The spatial structure of mobile communication networks


Walsh, Fergal (2013) The spatial structure of mobile communication networks. PhD thesis, National University of Ireland Maynooth.

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Abstract

There has been a recent surge of interest in the relationship between the spatial and topological structure of communication networks with the availability of large scale anonymous datasets on the communication and mobility patterns of individuals. These datasets, captured as a by-product of modern communications technology, provide a detailed view of the daily interpersonal interactions of millions of people. Mobile phone call logs in particular offer an unparalleled source of information given their personal portable nature and ubiquity in modern society. The use of mobile phones has become so common that these datasets are no longer merely communication logs but close approximations of the network of interpersonal relationships that forms society. The analysis of these proxy networks has the potential to uncover knowledge about society at a scale never previously possible. Networks, and social networks in particular, have been the subject of investigation for more than a century with a rich corpus of theory and methods now available to researchers. Computational approaches to the study of networks are more recent but there are now a wide variety of structural analysis methods that have been developed and applied across many different disciplines and subject areas. The study of interactions across space has developed in parallel with theory, methods, models and a variety of applications. Recent studies of these proxy networks have tended to use computational approaches for analysing community structure and modelling spatial interacitions without much regard for the theory upon which they were built. The underlying assumption has been that all phenomena that can be represented as networks can be analysed with the same methods. In this thesis we demonstrate that this is not the case and identify a number of problems and misinterpretations that can arise when inappropriate methods or network representations are employed. Through a detailed theoretical and empirical analysis we identify appropriate combinations of network representation, spatial scale, and analysis methods for studying the spatial structure of communication networks. Using these findings we demonstrate the potential of such analysis when the appropriate methodology is employed.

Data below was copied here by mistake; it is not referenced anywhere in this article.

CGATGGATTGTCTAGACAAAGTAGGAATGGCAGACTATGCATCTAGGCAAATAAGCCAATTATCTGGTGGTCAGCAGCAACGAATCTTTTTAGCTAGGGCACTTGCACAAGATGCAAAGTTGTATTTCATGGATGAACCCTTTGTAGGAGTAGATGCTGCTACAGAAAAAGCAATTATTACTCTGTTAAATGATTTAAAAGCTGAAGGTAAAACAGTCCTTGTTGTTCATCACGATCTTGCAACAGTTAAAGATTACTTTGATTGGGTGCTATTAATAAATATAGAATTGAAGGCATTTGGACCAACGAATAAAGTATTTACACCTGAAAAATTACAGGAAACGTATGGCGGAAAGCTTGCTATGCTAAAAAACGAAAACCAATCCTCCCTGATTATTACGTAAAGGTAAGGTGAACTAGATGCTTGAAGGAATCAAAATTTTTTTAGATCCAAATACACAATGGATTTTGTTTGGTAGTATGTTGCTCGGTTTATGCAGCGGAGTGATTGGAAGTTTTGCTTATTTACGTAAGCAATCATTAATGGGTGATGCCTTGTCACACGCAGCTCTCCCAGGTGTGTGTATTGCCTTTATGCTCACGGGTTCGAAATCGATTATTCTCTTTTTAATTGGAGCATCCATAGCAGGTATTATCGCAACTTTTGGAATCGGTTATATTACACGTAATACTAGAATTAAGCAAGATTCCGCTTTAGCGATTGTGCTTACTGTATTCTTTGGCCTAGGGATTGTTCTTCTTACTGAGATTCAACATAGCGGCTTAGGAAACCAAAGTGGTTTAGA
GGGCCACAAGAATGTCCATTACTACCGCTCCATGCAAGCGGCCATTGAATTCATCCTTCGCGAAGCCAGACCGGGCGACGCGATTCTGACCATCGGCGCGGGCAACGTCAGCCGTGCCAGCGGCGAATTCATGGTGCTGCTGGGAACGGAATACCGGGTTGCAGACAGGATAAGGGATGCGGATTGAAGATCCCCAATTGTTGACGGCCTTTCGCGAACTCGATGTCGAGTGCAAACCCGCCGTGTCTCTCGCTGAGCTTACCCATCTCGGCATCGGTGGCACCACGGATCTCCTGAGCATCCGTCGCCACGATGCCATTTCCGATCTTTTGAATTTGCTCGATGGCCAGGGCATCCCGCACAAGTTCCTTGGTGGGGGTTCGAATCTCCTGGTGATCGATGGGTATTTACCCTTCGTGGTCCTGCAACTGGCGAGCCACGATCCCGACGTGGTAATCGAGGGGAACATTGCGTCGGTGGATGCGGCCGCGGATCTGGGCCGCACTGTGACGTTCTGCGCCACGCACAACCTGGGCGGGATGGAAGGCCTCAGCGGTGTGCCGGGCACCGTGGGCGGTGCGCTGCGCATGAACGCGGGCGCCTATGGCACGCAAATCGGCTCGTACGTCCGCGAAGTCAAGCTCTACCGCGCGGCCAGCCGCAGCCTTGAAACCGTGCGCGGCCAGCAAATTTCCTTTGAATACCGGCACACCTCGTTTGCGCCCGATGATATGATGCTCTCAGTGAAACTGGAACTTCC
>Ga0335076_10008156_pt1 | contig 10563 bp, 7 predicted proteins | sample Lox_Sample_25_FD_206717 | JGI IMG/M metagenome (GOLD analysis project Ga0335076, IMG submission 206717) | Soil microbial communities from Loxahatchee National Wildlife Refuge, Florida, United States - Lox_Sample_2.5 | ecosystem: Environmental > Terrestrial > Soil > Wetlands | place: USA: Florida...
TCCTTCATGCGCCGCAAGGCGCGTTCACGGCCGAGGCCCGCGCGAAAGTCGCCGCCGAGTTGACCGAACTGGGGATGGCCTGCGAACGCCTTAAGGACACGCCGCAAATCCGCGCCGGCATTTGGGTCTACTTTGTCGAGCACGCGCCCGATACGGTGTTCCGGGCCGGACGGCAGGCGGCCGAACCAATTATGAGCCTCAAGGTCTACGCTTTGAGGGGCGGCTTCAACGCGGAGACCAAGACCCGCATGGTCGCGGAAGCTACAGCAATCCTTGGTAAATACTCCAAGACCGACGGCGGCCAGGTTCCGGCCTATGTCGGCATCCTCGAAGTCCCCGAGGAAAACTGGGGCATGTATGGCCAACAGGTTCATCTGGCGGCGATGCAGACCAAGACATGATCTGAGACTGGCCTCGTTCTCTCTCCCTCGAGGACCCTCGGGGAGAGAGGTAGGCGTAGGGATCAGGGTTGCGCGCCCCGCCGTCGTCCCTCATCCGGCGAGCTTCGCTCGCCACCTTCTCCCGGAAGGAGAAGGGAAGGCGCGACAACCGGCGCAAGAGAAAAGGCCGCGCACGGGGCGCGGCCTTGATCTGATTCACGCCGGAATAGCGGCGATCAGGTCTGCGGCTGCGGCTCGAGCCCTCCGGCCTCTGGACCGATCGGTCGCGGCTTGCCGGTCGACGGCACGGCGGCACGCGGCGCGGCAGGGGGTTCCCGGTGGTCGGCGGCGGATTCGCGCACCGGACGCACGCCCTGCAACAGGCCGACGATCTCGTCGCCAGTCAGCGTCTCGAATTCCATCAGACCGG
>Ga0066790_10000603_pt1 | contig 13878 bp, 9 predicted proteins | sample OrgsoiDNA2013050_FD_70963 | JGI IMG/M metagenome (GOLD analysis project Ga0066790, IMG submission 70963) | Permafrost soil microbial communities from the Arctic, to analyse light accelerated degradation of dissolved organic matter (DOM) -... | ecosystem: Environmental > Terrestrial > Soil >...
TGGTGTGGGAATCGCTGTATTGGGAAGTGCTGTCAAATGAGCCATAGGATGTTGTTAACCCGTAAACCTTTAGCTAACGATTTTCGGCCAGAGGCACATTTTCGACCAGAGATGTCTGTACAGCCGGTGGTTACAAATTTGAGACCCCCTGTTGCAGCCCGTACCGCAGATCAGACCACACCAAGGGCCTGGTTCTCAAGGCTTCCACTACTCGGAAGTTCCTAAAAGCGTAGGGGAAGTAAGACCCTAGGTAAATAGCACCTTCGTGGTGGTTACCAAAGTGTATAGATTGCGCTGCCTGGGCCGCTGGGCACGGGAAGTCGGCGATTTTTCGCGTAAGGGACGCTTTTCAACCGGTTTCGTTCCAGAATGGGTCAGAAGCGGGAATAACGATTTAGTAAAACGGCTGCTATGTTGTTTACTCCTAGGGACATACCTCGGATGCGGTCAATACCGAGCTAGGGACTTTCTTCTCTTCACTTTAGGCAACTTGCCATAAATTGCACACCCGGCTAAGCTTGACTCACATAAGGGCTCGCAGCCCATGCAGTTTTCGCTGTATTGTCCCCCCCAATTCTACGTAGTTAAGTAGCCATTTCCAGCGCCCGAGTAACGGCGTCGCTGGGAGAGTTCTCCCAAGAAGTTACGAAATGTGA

Item Type: Thesis (PhD)
Keywords: spatial structure; mobile communication networks;
Academic Unit: Faculty of Science and Engineering > Research Institutes > National Centre for Geocomputation, NCG
Item ID: 4477
Depositing User: IR eTheses
Date Deposited: 12 Sep 2013 11:12
URI:

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